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Oct25

The Immigrant Experience, inside and out…

Recent Immigrant With His Family

Recent Immigrant With His Family

To experience the fabric of a particular immigrant’s life,  try The Walking, by Laleh Khadivi.  You can read it in an afternoon.  A Kurdish man chooses  to leave Iran after he is forced to participate in a massacre of his own people.  He saw a couple of movies with his mom, so he wants to go to Los Angeles.

Next, if the zany American politics on the immigration issue intrigue you, pick up Kind of Kin, by Rilla Askew.  This book takes longer, and it will entertain you more. A coiffed, clever and amoral Michelle Bachman figure has introduced anti-immigrant legislation in Oklahoma.

First, the Kurdish man walks out of Iran, and into Turkey.

In an Oklahoma small town a white grandfather gets arrested on his ranch for harboring illegals.  One old Mexican guy hides, though, and evades the bust.

Then he walks across Turkey, to the coast of the Aegean sea.

Recently widowed, the Mexican “illegal” wants to reach the only family he has left–his sons who are working in another town, and have promised to take care of him.

The Kurdish man manages to get on a cargo airplane, and when it lands, he runs, then walks, through the desolate warehouse districts that surround LAX.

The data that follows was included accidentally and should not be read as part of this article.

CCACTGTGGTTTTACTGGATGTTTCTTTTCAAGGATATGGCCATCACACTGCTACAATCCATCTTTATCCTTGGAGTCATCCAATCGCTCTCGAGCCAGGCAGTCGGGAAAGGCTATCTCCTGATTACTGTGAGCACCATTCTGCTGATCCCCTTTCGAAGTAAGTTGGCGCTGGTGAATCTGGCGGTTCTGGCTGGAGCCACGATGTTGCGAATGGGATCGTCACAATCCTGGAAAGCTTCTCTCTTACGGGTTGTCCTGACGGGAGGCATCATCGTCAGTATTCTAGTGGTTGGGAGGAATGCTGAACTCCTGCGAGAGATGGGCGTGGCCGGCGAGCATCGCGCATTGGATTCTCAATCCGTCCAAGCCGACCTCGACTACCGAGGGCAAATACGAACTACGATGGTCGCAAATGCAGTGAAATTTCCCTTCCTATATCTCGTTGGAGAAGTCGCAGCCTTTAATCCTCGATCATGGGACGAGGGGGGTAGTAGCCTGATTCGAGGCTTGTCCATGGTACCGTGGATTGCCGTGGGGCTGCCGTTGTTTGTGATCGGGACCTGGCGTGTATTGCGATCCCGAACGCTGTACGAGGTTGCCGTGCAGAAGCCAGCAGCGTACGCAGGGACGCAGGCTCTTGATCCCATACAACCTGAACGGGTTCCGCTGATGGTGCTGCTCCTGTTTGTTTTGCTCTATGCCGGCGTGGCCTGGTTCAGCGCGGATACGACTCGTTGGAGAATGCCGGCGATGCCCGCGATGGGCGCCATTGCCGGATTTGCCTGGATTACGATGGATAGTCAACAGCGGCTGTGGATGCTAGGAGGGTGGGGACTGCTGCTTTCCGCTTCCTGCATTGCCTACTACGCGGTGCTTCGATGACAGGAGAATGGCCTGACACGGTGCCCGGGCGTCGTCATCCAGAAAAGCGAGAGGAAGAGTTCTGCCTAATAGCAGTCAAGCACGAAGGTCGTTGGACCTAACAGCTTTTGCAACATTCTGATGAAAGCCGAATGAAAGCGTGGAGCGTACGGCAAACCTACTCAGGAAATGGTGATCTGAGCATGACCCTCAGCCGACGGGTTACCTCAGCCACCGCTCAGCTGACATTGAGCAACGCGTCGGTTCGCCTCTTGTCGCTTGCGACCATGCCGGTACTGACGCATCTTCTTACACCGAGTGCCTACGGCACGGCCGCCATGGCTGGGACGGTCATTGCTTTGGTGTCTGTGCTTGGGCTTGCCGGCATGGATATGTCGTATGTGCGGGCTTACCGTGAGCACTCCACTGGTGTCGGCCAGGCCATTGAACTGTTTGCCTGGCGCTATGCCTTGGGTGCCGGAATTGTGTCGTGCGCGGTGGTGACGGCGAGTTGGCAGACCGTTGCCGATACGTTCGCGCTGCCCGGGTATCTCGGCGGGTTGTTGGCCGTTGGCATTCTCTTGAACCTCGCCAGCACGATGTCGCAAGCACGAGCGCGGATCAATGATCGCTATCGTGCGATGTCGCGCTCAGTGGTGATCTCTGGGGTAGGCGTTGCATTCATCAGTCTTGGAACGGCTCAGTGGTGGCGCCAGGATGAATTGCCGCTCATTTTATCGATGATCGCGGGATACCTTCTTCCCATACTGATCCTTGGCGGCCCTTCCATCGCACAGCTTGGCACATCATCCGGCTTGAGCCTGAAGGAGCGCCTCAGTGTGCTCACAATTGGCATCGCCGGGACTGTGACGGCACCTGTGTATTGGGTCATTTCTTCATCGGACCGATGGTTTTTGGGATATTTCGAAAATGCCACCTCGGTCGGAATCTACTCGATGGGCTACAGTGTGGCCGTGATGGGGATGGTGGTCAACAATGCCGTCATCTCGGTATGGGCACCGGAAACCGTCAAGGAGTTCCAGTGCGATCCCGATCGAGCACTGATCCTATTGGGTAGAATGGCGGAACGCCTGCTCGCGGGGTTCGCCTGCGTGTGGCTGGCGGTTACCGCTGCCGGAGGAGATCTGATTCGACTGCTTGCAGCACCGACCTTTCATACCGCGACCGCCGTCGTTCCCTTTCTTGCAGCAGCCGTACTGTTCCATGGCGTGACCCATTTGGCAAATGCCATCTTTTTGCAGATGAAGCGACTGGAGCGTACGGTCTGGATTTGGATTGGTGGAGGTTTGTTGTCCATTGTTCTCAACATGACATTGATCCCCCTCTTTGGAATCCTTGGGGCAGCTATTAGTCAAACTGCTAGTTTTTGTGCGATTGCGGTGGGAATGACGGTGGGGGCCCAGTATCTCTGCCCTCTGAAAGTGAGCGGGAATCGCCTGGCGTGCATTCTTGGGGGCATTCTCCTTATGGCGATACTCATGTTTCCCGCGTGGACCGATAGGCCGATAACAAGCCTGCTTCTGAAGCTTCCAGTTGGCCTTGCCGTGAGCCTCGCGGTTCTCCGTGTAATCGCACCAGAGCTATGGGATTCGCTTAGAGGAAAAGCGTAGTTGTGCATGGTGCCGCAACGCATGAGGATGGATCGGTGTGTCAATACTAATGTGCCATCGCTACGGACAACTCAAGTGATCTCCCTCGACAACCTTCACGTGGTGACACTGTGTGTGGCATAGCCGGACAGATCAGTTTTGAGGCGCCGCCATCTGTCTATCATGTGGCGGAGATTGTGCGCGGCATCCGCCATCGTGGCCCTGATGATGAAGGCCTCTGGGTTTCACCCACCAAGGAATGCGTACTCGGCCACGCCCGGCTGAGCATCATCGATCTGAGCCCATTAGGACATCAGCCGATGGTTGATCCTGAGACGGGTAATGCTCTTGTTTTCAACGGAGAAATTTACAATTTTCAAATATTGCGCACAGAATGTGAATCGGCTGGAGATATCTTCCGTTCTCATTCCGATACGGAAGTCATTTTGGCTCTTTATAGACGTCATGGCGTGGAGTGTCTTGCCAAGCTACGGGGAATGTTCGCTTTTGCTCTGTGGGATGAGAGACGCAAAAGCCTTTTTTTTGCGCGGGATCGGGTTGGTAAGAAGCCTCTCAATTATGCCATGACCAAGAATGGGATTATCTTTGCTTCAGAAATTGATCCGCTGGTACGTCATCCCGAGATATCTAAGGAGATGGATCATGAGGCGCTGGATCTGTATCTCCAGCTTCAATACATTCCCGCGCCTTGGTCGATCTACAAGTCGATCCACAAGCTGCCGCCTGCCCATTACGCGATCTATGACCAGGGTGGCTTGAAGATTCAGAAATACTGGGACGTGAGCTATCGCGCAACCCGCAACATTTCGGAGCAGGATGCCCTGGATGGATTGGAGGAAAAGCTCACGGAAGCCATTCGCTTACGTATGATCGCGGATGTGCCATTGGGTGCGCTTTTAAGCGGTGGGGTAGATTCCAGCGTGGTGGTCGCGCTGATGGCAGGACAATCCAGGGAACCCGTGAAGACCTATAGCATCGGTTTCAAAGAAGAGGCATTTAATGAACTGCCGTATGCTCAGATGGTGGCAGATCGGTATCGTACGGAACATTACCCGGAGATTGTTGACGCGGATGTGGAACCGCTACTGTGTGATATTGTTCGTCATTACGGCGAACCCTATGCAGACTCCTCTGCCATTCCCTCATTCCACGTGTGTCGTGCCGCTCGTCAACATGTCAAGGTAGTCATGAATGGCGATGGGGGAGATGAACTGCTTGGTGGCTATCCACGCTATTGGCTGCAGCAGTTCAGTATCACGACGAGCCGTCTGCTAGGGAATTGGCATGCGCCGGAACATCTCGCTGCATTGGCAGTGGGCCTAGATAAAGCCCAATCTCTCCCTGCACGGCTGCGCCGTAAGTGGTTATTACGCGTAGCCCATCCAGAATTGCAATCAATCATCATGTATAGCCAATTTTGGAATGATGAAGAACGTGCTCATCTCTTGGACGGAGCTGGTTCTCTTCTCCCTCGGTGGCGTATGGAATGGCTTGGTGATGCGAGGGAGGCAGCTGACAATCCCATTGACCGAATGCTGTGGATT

A grandson–just a kid–returns to the ranch to look for his mother’s grave.

The Kurdish man walks all the way to the ocean.  He sleeps there.  He hasn’t bathed or eaten in days.

Since the mom died, this little guy has been placed with an aunt and her mean little kid who’s a carbon copy of his mean old dad, who in turn mimics the truly mean bully of a local sheriff.

The Kurd trudges through endless LA suburbs.  A Spanish-speaking guy gives him a meal or two.  He even gets to see a movie.

The Oklahoma kid’s older sister has herself married an illegal, who’s been deported, but sneaks back across the border.  Many plot twists and turns, which disclosure would ruin.

Walking, walking, walking, eventually the immigrant finds the Iranian community where a rug merchant speaks his language and gives him a job.  He even meets a girl.

In Oklahoma, the kid and the old Mexican guy take off walking, but the child gets sick.  The book culminates with an American standoff between the sheriff and a meek clergyman, who surprises everyone, especially himself.

Yet there are no simple endings.  In California the walking does not stop.  In Oklahoma justice is not fully served.

Dislocation is the operative word.  Read these books and you will understand quite a bit more of what that actually feels like.

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4 Comments

  1. Willie Thompson

    Hi Barbara, thanks for your summary. I like the use of fiction to increase our consciousness of issues in immigration.
    Willie

  2. WalterRiley@rrrandw.com

    Enjoyed the blog, it helps to build resources for undanding the immigrant experience.

    1. barbararhine

      How wonderful that one loyal reader is my loving husband…

  3. barbararhine

    Thanks, Willie
    I love fiction, and I am a left-wing political junkie. A good novel that addresses politics brings the reader into deeper understanding of subtlety, and that is what we need in politics, so that better individuals can create a better society, and vice versa.

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